Why Sequencing is Important
What is sequencing, and why is it important? We use sequencing as a part of our daily routine. It involves ordering events based on their chronological timeline. Essentially, these are the steps that we use to complete a task (e.g., hand washing or following a recipe). For example:
- Wet hands
- Put soap on hands
- Lather hands with soap and water
- Dry hands with towel
While this may seem fairly straight forward to most, several individuals with developmental delays and/or young learners experience difficulty with sequencing. As a result, they may need explicit instruction on how to complete a routine.
Why is Sequencing Important?
The ability to sequence tasks and understand information in a chronological manner is critical to development of literacy skills. Target literacy skills include: the ability to identify the beginning, middle, and end of a story; making a prediction for “what will happen next?’ in the story; and retelling or summarizing a story in a sequential manner.
The most basic level of sequencing exists in functional routines (e.g., washing hands or getting ready for school/work). Most individuals acquire a rote means of completing a functional routine without needing to reference a picture or visual. However, the development of these skills evolves from functional routines to higher-level language functions including:
- Understanding cause and effect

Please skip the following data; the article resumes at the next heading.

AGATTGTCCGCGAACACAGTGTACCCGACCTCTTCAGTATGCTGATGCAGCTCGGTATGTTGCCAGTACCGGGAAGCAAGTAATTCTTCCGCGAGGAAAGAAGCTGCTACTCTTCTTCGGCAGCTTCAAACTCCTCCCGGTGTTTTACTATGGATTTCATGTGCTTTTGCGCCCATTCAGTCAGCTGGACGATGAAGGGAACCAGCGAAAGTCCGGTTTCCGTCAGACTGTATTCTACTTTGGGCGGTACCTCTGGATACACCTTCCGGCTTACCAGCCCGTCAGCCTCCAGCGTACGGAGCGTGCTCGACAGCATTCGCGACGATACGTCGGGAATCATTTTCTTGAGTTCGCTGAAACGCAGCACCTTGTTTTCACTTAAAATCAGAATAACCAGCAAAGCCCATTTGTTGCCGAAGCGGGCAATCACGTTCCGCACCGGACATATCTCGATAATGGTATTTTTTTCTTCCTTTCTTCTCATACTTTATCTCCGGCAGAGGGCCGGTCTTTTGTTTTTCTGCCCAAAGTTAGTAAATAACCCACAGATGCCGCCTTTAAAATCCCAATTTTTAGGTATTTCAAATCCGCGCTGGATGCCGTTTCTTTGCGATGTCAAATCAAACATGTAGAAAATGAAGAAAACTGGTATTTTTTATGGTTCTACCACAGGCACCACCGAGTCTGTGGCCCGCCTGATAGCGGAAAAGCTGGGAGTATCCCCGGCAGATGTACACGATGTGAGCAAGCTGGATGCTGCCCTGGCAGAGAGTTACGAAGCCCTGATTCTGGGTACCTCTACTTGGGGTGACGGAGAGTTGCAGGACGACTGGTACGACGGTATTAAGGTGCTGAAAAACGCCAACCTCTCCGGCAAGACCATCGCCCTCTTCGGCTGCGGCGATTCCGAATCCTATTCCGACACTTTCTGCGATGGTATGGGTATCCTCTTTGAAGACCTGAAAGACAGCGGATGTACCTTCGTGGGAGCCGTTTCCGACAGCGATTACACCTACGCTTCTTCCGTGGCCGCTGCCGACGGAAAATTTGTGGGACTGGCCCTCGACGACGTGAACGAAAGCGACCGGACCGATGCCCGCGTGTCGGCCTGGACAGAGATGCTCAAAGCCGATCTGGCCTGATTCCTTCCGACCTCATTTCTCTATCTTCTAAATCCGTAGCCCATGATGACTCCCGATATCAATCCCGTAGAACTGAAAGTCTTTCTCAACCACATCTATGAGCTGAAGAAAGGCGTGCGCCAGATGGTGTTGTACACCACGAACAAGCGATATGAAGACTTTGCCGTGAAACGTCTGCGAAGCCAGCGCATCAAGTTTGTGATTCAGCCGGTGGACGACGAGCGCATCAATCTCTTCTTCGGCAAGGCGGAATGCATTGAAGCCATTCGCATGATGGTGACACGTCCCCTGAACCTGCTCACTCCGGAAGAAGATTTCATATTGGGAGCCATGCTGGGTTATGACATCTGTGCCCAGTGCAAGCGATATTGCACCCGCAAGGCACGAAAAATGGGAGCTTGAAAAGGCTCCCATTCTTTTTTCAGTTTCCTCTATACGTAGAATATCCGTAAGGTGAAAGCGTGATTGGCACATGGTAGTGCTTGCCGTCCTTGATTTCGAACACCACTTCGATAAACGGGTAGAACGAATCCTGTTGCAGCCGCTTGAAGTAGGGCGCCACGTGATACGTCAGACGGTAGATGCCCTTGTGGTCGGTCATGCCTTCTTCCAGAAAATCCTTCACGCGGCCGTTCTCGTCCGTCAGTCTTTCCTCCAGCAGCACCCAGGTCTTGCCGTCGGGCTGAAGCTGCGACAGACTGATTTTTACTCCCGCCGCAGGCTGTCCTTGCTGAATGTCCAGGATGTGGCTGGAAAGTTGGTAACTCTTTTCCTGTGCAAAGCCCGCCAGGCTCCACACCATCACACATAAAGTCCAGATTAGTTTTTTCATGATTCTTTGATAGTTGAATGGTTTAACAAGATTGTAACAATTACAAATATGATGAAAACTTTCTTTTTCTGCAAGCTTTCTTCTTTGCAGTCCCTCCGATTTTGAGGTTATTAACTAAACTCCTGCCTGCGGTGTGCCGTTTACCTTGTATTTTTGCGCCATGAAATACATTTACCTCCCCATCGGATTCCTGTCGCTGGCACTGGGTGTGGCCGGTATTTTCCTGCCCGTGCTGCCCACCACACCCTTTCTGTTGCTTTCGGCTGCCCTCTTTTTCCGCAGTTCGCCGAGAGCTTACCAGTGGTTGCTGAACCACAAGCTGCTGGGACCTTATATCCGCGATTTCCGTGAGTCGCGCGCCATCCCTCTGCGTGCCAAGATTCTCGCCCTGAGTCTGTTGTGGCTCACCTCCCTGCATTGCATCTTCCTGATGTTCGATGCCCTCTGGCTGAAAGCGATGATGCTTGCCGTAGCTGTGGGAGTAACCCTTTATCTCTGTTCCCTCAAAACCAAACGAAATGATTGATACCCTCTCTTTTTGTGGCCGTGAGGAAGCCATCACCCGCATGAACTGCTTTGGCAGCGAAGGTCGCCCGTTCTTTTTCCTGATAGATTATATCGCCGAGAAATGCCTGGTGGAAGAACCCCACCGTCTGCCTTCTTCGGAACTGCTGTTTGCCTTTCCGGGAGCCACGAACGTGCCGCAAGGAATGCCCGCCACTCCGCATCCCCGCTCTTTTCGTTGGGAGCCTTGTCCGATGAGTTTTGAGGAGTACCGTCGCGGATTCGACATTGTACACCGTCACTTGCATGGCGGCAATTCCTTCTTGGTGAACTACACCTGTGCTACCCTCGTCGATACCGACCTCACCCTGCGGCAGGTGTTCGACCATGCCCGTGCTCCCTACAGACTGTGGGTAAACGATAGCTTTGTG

- Following multiple step directions
- Narrative skill development
- Understanding and using transition words (e.g., “first, second, then, next, last, finally)
- Reading and writing
- Learning schedules and creating them
- Organizing information
- Time management skill development
Sequencing skills are targeted throughout nearly every level of the school-aged (i.e., kindergarten through 12th grade) academic curriculum. A strong foundation for the above higher-level language functions is essential for understanding and using information covered throughout the curriculum.
How is Sequencing Taught?
Therapists often implement picture cards to teach or improve sequencing abilities. This includes a picture representation of each step in order to complete a task. Once the learner can sequence a task using the pictures, the visuals are often removed. Instruction remains ongoing until the person can complete the task independently.
Sequencing or picture cards can be used not only in speech therapy, but across other therapies, at school, or at home. Not all sequencing cards come in picture form. Higher level learners who have developed reading skills may benefit from text cards. A great example of this is a recipe card. Aside from sequencing cards, graphic organizers or timelines are also used to target sequencing skills.
If you have concerns about your child’s ability to sequence and complete tasks, call MOSAIC today to schedule an evaluation with one of our speech therapists.